Buffalo (bison), elk, and other animals can be found throughout the park. The bison heard of over 1300 head roams the park throughout most of the year but in September an annual roundup is held and the female and their young are herded into a large corral on the southern end of the park. There they are sorted, checked and tested for disease. Some are auctioned off to manage the size of the herd based on the forage available in the park.

Note: The term “buffalo” may be considered a misnomer for this animal, as it is only distantly related to either of the two “true buffalo”, the Asian water buffalo and the African buffalo. However, “bison” is a Greek word meaning ox-like animal, while “buffalo” originated with the French fur trappers who called these massive beasts bœufs, meaning ox or bullock – so both names, “bison” and “buffalo,” have a similar meaning. In reference to this animal, the term “buffalo,” which dates to 1635, has a much longer history than the term “bison,” which was first recorded in 1774.

Morning reflections on Sylvan Lake
Needles Eye Tunnel along Needles Highway
Exiting the Needles Eye Tunnel
Rented convertible for the Needles Highway drive (Our truck is too wide to go through the Needles Eye tunnel)
Fall colors and rock formations along the Needles Highway
Cathedral Spires along the Needles Highway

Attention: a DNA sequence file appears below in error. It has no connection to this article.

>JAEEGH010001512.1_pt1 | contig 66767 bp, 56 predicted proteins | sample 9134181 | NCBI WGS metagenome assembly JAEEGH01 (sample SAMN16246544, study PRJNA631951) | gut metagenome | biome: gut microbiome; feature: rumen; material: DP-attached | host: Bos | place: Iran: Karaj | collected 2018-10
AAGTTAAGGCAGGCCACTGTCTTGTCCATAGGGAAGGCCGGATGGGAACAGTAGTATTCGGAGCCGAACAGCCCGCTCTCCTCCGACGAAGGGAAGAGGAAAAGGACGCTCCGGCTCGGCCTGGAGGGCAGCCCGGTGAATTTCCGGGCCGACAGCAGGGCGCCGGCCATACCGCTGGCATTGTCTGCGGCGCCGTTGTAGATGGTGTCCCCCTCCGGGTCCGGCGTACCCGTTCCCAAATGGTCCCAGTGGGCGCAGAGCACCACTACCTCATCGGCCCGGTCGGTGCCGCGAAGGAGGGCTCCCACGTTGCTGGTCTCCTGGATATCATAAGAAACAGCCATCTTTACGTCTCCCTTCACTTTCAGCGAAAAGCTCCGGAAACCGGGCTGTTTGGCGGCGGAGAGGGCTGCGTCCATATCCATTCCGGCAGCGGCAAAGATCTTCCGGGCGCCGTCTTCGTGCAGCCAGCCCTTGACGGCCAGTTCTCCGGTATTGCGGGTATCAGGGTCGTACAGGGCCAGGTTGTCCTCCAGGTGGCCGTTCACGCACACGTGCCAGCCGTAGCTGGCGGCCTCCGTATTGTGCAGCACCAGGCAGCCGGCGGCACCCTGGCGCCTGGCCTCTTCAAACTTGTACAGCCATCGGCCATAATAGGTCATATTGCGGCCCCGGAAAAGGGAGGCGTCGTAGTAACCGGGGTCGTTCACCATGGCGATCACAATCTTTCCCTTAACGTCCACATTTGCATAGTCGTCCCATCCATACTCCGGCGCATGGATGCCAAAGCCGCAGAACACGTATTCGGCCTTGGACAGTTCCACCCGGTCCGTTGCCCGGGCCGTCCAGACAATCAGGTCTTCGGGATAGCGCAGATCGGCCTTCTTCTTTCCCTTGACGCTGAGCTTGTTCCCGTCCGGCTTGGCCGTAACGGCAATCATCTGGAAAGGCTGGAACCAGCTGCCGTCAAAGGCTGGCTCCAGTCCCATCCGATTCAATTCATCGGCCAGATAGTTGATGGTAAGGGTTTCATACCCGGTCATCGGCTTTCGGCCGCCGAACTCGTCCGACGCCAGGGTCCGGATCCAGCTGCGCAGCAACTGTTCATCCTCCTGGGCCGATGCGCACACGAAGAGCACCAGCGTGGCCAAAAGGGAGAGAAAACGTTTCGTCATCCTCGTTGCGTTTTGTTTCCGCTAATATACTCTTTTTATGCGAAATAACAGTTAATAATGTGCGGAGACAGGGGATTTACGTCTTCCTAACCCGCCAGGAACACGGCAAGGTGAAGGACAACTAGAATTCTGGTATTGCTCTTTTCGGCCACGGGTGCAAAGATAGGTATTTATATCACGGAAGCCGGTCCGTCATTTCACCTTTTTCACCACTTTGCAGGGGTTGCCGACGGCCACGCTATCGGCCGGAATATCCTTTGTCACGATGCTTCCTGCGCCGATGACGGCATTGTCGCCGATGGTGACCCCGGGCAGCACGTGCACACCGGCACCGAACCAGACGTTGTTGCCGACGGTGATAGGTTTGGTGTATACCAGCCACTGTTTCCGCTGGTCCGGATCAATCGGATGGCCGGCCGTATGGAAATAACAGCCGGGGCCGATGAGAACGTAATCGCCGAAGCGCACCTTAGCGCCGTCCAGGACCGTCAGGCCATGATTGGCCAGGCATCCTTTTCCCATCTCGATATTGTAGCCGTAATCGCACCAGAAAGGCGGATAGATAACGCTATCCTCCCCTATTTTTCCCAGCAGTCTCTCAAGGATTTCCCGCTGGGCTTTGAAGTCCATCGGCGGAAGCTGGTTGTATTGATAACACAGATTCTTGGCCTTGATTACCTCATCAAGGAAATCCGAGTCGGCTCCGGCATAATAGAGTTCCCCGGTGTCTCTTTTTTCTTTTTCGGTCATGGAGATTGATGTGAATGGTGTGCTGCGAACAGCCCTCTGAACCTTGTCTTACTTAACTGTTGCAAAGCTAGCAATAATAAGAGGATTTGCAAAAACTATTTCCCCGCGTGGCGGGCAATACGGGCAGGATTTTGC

More rock formations along the Needles Highway
Beautiful fall colors along the Needles Highway
One of the three tunnels along the Needles Highway
Very friendly wild donkeys in the park
Single male watching over the herd in the corral
The Buffalo roundup had occurred just before we came so all the females and young Buffalo are in the corral
Buffalo after the annual round-up in Custer State Park
Fall color in the campground near the Grand Lodge
Sylvan Lake in the evening
Sylvan Lake Trail
Beautiful fall colors along the Sylvan Lake Trail
The Sunday Gulch Trail as it departs from the Sylvan Lake Trail
Hiking through the fall color on the Sylvan Lake Trail
Sylvan Lake Trail
Driving the Needles Highway
Fall color
Fall Colors along our drive

Hill City

Hill City is a small town about 15 miles northwest of Mount Rushmore that has numerous restaurants, shops, grocery stores, wineries and gas stations. It is the closest town on the west side of Rushmore and is a good place to visit when you need a break from outdoor activities.

In 1876, Hill City was the first settlement established in conjunction with the initial discovery of Black Hills gold in French Creek, just 13 miles south of where Hill City sits today. Miners came from far and wide to prospect in and around this small mountain town, now referred to as “The Heart of the Hills.” Although the first settlement in the county, it was the second community to develop in the greater Black Hills area, springing up shortly after the town of Custer.

After the bulk of gold prospecting relocated to the Northern Hills, Hill City reached a state of near abandonment by settlers before tin and the railroad drew the pioneers back in. From the mid-1880s to the turn of the century, the town revived and thrived on the discovery of tin, a malleable and silvery-white metal pulled from the rock in the Hills around the town. However, Hill City’s “tin age” was short-lived. When the tin frenzy subsided, the industrial railroad took over and dominated the first half of the emerging century. By the late 1950s, the Black Hills Central Railroad introduced the first passenger steam train on the line, commonly referred to today as the “1880 Train.”